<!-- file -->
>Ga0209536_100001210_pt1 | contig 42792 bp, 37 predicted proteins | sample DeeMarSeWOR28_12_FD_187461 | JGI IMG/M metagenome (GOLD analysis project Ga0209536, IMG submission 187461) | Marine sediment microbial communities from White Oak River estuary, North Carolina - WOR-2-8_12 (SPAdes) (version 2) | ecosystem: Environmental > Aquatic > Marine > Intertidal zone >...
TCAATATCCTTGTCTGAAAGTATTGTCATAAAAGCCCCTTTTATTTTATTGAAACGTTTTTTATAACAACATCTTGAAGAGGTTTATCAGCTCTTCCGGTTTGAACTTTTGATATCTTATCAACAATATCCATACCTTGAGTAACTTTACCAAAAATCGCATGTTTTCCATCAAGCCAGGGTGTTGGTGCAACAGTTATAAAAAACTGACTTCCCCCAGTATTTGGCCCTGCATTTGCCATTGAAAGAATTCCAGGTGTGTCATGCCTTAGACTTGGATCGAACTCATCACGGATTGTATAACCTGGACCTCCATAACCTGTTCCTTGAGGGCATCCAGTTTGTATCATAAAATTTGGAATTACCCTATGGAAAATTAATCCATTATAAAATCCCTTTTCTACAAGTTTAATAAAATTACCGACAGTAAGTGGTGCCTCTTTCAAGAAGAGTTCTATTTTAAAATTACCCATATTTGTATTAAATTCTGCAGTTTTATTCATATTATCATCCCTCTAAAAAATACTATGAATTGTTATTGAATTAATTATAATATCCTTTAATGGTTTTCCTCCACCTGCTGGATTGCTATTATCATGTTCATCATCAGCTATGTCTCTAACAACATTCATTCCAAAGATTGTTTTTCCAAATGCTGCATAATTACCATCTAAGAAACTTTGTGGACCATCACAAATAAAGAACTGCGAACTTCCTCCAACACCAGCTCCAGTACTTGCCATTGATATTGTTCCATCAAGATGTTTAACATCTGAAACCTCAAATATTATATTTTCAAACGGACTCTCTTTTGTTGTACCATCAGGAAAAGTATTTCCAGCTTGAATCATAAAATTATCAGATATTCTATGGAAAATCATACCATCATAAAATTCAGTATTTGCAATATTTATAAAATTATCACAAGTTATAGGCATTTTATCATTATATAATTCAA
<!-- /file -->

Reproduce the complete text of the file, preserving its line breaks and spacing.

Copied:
>Ga0209536_100001210_pt1 | contig 42792 bp, 37 predicted proteins | sample DeeMarSeWOR28_12_FD_187461 | JGI IMG/M metagenome (GOLD analysis project Ga0209536, IMG submission 187461) | Marine sediment microbial communities from White Oak River estuary, North Carolina - WOR-2-8_12 (SPAdes) (version 2) | ecosystem: Environmental > Aquatic > Marine > Intertidal zone >...
TCAATATCCTTGTCTGAAAGTATTGTCATAAAAGCCCCTTTTATTTTATTGAAACGTTTTTTATAACAACATCTTGAAGAGGTTTATCAGCTCTTCCGGTTTGAACTTTTGATATCTTATCAACAATATCCATACCTTGAGTAACTTTACCAAAAATCGCATGTTTTCCATCAAGCCAGGGTGTTGGTGCAACAGTTATAAAAAACTGACTTCCCCCAGTATTTGGCCCTGCATTTGCCATTGAAAGAATTCCAGGTGTGTCATGCCTTAGACTTGGATCGAACTCATCACGGATTGTATAACCTGGACCTCCATAACCTGTTCCTTGAGGGCATCCAGTTTGTATCATAAAATTTGGAATTACCCTATGGAAAATTAATCCATTATAAAATCCCTTTTCTACAAGTTTAATAAAATTACCGACAGTAAGTGGTGCCTCTTTCAAGAAGAGTTCTATTTTAAAATTACCCATATTTGTATTAAATTCTGCAGTTTTATTCATATTATCATCCCTCTAAAAAATACTATGAATTGTTATTGAATTAATTATAATATCCTTTAATGGTTTTCCTCCACCTGCTGGATTGCTATTATCATGTTCATCATCAGCTATGTCTCTAACAACATTCATTCCAAAGATTGTTTTTCCAAATGCTGCATAATTACCATCTAAGAAACTTTGTGGACCATCACAAATAAAGAACTGCGAACTTCCTCCAACACCAGCTCCAGTACTTGCCATTGATATTGTTCCATCAAGATGTTTAACATCTGAAACCTCAAATATTATATTTTCAAACGGACTCTCTTTTGTTGTACCATCAGGAAAAGTATTTCCAGCTTGAATCATAAAATTATCAGATATTCTATGGAAAATCATACCATCATAAAATTCAGTATTTGCAATATTTATAAAATTATCACAAGTTATAGGCATTTTATCATTATATAATTCAA